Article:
Business Leaders Decry The Economic Cost Of Uncertainty

Running a company is like driving a car. You need to be able to see what's coming down the road. The dysfunction in Washington has created a fog, and when driving in the fog, you have to slow down.

That's basically what's happening at thousands of companies around the country.

Bob Mosey, chairman of the National Tooling and Machining Association, bemoans the "uncertainty of not being able to plan for the future."

Mosey, whose trade group drew hundreds of manufacturing companies to Boston this week for a conference, said despite a two-week government shutdown, Congress "just kicked the can three months down the road. ... We're just going to be going through this again in three months."

Although the federal government reopened, CEOs at the conference said they remain concerned that lawmakers won't come together on at least the annual budget, let alone longer term tax and entitlement reform.

"A lot us were hiring like crazy; a lot of small manufacturing firms are still looking for skilled labor," says Patrick Shrader, vice president for Arundel Machine in Maine. "But what this has done is it just slowed down that whole need to hire more people."

Arundel Machine makes parts for military drones and submarines, as well as all kinds of non-military equipment. But Shrader says his business is hurt by not knowing where the government is going to be making cuts. "Right now they're not giving any numbers for what they believe that future funding is going to be."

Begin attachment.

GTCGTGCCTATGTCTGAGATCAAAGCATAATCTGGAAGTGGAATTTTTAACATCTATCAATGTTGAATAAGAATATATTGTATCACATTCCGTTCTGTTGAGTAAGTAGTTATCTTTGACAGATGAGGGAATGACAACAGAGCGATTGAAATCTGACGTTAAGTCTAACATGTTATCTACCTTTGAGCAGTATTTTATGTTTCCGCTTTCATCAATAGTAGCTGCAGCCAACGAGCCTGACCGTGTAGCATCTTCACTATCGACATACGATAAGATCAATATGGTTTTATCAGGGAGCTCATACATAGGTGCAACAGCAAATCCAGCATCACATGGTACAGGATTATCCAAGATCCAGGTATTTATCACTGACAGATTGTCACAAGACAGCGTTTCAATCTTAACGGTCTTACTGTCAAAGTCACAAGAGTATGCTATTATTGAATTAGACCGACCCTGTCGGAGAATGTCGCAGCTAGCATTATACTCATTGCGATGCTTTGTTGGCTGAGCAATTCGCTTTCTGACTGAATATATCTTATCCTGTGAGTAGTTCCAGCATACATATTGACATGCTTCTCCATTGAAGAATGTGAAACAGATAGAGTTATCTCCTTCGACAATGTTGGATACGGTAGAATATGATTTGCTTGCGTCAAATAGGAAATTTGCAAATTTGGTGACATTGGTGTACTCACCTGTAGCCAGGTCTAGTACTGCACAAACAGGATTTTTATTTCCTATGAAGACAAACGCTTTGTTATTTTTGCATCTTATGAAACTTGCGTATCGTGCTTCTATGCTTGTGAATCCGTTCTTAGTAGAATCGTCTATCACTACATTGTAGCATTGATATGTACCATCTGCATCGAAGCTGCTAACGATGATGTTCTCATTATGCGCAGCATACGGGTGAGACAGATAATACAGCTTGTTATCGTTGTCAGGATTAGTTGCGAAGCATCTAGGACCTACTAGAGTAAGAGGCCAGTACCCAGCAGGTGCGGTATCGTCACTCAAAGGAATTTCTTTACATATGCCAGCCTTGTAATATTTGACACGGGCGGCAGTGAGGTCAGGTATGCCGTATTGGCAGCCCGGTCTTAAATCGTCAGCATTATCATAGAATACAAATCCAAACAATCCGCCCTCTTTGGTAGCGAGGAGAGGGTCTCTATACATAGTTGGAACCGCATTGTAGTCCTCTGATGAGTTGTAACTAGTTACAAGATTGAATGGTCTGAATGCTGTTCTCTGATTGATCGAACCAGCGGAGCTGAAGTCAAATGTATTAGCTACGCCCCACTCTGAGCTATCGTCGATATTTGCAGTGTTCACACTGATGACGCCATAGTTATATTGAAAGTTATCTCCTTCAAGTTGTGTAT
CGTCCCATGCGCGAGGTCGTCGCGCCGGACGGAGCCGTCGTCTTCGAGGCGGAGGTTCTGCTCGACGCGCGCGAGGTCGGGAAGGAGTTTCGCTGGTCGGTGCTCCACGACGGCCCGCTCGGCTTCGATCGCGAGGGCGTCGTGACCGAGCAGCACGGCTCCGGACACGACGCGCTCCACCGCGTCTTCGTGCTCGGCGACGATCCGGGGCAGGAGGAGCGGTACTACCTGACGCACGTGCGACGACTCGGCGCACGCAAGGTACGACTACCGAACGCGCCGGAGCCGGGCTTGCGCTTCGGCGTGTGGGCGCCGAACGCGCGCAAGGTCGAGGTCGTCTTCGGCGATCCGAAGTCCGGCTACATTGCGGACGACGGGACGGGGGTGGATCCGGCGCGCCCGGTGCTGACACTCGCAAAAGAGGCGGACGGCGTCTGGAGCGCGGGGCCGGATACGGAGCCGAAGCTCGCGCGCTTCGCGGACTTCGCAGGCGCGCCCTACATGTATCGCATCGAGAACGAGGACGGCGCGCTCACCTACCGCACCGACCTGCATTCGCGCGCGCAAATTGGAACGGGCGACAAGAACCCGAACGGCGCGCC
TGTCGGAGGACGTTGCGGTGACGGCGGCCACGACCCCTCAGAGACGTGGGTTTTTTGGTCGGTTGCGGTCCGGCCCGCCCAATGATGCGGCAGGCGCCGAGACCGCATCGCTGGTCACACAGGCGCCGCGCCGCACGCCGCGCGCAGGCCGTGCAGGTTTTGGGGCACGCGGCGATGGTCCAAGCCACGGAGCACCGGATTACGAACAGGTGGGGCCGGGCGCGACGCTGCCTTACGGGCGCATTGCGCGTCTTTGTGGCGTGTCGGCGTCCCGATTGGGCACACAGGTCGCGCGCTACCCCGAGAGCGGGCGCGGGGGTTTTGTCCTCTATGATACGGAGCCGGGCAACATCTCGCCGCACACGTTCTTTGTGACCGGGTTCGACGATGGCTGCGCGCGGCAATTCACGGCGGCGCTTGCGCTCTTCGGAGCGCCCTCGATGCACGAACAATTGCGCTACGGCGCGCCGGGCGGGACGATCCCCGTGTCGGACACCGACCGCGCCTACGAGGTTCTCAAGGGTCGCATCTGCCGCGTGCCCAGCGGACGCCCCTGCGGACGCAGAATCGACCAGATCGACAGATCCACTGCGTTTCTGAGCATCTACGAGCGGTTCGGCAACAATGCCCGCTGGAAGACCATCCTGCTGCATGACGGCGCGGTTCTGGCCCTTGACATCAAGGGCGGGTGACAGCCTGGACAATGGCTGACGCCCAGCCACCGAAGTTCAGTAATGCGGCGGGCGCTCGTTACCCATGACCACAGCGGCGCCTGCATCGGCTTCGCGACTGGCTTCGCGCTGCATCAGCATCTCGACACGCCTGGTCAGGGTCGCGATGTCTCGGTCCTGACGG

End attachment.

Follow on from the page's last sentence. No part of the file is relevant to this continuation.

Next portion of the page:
And as a result, Shrader says his company has to play it safe. "We have hiring on hold right now. Until we know what's going to happen, we're not looking to grow the company."

If you take what Shrader's saying and multiply it by thousands of businesses large and small across the country, the ongoing deadlocks in Washington have to be taking a toll.

Joel Prakken, co-founder of the forecasting firm MacroEconomic Advisors, says in the past few years this short-term crisis driven fiscal policy has stunted growth in the U.S. by hundreds of billions of dollars a year. And when it comes to jobs: "The unemployment rate is higher to the tune of about 900,000 jobs."

Over the past three years, about a million more Americans would have jobs if things were working better in Washington, according to Prakken.

At the manufacturer's conference, Grady Cope, president of Reata Engineering and Machine Works in Englewood, Colo., says Congress is "playing with fire."

"Our customers start wondering, do they need to hold back and not purchase? So there's a chain reaction," says Cope, whose company is doing well, and just added five workers. But Cope's $4 million Small Business Administration loan was on hold during the government shutdown, and he says the debt ceiling showdowns hurt sales by making his customers nervous. "It's a huge deal," he says, "but I hope Congress understands that they're playing with fire."

Business leaders are now sending a pretty unified message to Washington: This ongoing dysfunction is hurting the U.S. economy.

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